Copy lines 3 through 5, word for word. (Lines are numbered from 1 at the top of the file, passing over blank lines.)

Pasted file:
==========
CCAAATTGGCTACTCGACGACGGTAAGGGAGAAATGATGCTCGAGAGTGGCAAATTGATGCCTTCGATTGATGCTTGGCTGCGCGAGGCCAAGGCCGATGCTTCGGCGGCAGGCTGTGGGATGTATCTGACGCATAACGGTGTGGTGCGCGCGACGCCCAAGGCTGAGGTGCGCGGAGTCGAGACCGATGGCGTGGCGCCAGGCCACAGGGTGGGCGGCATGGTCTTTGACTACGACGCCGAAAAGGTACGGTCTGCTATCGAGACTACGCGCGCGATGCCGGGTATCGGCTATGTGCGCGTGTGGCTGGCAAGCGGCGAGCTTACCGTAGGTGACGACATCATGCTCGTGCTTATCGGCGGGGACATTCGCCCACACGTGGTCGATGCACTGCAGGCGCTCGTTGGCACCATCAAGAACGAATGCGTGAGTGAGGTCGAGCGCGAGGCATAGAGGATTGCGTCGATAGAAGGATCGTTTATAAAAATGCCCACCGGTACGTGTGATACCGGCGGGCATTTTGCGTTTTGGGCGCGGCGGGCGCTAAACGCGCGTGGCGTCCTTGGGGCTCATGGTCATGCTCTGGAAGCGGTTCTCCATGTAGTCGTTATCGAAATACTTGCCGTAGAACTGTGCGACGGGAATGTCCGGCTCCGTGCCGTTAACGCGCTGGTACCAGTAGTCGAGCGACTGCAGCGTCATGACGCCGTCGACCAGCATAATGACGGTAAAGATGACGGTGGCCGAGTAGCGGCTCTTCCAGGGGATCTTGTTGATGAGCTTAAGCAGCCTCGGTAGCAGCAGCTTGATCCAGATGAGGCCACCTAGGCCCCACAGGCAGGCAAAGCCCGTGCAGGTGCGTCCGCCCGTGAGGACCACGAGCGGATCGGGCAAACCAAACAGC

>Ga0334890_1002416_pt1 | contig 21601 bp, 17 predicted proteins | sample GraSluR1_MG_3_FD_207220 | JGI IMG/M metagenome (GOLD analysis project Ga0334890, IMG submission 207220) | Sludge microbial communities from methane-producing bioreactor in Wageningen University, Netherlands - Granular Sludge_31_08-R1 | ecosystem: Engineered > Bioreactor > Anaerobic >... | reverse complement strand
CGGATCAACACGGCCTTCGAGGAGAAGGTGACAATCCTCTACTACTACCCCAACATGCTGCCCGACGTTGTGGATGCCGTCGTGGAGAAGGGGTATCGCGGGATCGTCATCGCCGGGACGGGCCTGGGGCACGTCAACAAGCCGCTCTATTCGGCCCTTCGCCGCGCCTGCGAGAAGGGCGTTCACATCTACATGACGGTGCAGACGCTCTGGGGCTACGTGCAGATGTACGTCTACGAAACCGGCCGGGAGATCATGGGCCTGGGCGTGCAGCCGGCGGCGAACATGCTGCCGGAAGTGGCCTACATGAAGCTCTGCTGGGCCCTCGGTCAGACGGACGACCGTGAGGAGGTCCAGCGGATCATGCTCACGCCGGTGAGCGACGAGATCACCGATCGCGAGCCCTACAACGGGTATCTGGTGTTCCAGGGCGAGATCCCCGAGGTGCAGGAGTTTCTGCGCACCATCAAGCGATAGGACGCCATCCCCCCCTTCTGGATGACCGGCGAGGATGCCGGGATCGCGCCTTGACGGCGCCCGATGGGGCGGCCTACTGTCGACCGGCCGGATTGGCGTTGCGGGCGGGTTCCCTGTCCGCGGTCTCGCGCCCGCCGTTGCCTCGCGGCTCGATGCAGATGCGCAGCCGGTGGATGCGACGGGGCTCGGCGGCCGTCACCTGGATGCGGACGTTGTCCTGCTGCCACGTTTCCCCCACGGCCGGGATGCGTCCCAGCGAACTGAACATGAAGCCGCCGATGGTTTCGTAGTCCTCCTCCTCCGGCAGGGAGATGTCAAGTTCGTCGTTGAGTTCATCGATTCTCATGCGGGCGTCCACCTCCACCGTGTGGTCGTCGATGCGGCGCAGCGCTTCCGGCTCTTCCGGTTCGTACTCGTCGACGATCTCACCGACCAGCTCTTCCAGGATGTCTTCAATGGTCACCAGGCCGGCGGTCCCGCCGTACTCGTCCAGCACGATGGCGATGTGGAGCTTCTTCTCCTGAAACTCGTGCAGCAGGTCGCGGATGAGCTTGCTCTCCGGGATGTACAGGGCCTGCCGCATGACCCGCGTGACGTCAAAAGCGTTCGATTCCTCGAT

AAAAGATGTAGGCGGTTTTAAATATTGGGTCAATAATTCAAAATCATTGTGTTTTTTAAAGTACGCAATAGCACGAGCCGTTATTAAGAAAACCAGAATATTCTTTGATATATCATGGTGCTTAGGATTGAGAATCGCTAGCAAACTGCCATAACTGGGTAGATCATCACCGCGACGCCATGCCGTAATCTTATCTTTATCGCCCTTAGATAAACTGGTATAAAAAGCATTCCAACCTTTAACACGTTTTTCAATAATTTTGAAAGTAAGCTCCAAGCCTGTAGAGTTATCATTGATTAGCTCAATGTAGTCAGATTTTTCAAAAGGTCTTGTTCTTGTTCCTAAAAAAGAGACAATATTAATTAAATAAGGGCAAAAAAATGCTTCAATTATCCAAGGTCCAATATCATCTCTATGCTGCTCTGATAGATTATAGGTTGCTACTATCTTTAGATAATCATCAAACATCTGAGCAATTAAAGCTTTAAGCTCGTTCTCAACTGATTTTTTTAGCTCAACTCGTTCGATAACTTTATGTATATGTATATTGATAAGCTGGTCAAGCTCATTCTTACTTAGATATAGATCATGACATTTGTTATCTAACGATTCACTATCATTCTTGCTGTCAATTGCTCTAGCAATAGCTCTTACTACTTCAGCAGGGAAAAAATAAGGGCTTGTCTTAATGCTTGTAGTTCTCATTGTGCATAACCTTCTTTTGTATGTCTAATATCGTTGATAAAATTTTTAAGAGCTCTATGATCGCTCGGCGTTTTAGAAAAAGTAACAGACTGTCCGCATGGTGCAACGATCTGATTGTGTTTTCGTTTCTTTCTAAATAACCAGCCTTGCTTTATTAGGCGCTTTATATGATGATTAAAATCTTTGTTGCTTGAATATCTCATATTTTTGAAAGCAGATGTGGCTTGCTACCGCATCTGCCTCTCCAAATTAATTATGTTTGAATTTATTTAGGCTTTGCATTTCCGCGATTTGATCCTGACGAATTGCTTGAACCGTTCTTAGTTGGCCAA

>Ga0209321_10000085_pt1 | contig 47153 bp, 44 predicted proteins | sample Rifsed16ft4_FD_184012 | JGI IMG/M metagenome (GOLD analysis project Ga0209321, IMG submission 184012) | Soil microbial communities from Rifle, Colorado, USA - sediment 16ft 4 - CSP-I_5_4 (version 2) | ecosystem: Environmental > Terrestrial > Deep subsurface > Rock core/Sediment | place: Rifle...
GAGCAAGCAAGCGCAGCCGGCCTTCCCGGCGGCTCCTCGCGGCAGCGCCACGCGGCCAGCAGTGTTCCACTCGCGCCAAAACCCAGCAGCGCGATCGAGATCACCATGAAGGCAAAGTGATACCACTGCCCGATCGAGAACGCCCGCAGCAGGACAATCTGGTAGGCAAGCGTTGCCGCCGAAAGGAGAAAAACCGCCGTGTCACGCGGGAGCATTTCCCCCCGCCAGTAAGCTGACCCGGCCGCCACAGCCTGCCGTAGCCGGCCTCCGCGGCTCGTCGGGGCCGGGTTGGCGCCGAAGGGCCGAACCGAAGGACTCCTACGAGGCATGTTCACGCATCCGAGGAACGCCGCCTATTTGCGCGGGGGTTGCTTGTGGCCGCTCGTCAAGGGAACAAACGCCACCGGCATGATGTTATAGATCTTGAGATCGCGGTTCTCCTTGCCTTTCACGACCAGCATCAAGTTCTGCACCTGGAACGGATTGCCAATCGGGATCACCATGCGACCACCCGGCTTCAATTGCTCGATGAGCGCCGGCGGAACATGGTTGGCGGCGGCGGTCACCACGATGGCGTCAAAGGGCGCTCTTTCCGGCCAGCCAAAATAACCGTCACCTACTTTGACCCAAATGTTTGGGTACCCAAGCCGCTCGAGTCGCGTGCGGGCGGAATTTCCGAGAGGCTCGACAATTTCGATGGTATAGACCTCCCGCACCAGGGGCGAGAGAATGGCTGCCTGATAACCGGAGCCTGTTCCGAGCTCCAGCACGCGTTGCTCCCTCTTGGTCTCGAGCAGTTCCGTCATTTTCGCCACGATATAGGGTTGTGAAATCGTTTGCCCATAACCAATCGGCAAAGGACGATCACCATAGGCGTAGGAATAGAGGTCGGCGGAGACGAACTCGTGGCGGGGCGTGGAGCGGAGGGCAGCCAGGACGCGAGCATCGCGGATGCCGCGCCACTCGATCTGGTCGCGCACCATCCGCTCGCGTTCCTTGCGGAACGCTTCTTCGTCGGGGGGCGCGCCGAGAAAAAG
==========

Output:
CGGATCAACACGGCCTTCGAGGAGAAGGTGACAATCCTCTACTACTACCCCAACATGCTGCCCGACGTTGTGGATGCCGTCGTGGAGAAGGGGTATCGCGGGATCGTCATCGCCGGGACGGGCCTGGGGCACGTCAACAAGCCGCTCTATTCGGCCCTTCGCCGCGCCTGCGAGAAGGGCGTTCACATCTACATGACGGTGCAGACGCTCTGGGGCTACGTGCAGATGTACGTCTACGAAACCGGCCGGGAGATCATGGGCCTGGGCGTGCAGCCGGCGGCGAACATGCTGCCGGAAGTGGCCTACATGAAGCTCTGCTGGGCCCTCGGTCAGACGGACGACCGTGAGGAGGTCCAGCGGATCATGCTCACGCCGGTGAGCGACGAGATCACCGATCGCGAGCCCTACAACGGGTATCTGGTGTTCCAGGGCGAGATCCCCGAGGTGCAGGAGTTTCTGCGCACCATCAAGCGATAGGACGCCATCCCCCCCTTCTGGATGACCGGCGAGGATGCCGGGATCGCGCCTTGACGGCGCCCGATGGGGCGGCCTACTGTCGACCGGCCGGATTGGCGTTGCGGGCGGGTTCCCTGTCCGCGGTCTCGCGCCCGCCGTTGCCTCGCGGCTCGATGCAGATGCGCAGCCGGTGGATGCGACGGGGCTCGGCGGCCGTCACCTGGATGCGGACGTTGTCCTGCTGCCACGTTTCCCCCACGGCCGGGATGCGTCCCAGCGAACTGAACATGAAGCCGCCGATGGTTTCGTAGTCCTCCTCCTCCGGCAGGGAGATGTCAAGTTCGTCGTTGAGTTCATCGATTCTCATGCGGGCGTCCACCTCCACCGTGTGGTCGTCGATGCGGCGCAGCGCTTCCGGCTCTTCCGGTTCGTACTCGTCGACGATCTCACCGACCAGCTCTTCCAGGATGTCTTCAATGGTCACCAGGCCGGCGGTCCCGCCGTACTCGTCCAGCACGATGGCGATGTGGAGCTTCTTCTCCTGAAACTCGTGCAGCAGGTCGCGGATGAGCTTGCTCTCCGGGATGTACAGGGCCTGCCGCATGACCCGCGTGACGTCAAAAGCGTTCGATTCCTCGAT

AAAAGATGTAGGCGGTTTTAAATATTGGGTCAATAATTCAAAATCATTGTGTTTTTTAAAGTACGCAATAGCACGAGCCGTTATTAAGAAAACCAGAATATTCTTTGATATATCATGGTGCTTAGGATTGAGAATCGCTAGCAAACTGCCATAACTGGGTAGATCATCACCGCGACGCCATGCCGTAATCTTATCTTTATCGCCCTTAGATAAACTGGTATAAAAAGCATTCCAACCTTTAACACGTTTTTCAATAATTTTGAAAGTAAGCTCCAAGCCTGTAGAGTTATCATTGATTAGCTCAATGTAGTCAGATTTTTCAAAAGGTCTTGTTCTTGTTCCTAAAAAAGAGACAATATTAATTAAATAAGGGCAAAAAAATGCTTCAATTATCCAAGGTCCAATATCATCTCTATGCTGCTCTGATAGATTATAGGTTGCTACTATCTTTAGATAATCATCAAACATCTGAGCAATTAAAGCTTTAAGCTCGTTCTCAACTGATTTTTTTAGCTCAACTCGTTCGATAACTTTATGTATATGTATATTGATAAGCTGGTCAAGCTCATTCTTACTTAGATATAGATCATGACATTTGTTATCTAACGATTCACTATCATTCTTGCTGTCAATTGCTCTAGCAATAGCTCTTACTACTTCAGCAGGGAAAAAATAAGGGCTTGTCTTAATGCTTGTAGTTCTCATTGTGCATAACCTTCTTTTGTATGTCTAATATCGTTGATAAAATTTTTAAGAGCTCTATGATCGCTCGGCGTTTTAGAAAAAGTAACAGACTGTCCGCATGGTGCAACGATCTGATTGTGTTTTCGTTTCTTTCTAAATAACCAGCCTTGCTTTATTAGGCGCTTTATATGATGATTAAAATCTTTGTTGCTTGAATATCTCATATTTTTGAAAGCAGATGTGGCTTGCTACCGCATCTGCCTCTCCAAATTAATTATGTTTGAATTTATTTAGGCTTTGCATTTCCGCGATTTGATCCTGACGAATTGCTTGAACCGTTCTTAGTTGGCCAA

>Ga0209321_10000085_pt1 | contig 47153 bp, 44 predicted proteins | sample Rifsed16ft4_FD_184012 | JGI IMG/M metagenome (GOLD analysis project Ga0209321, IMG submission 184012) | Soil microbial communities from Rifle, Colorado, USA - sediment 16ft 4 - CSP-I_5_4 (version 2) | ecosystem: Environmental > Terrestrial > Deep subsurface > Rock core/Sediment | place: Rifle...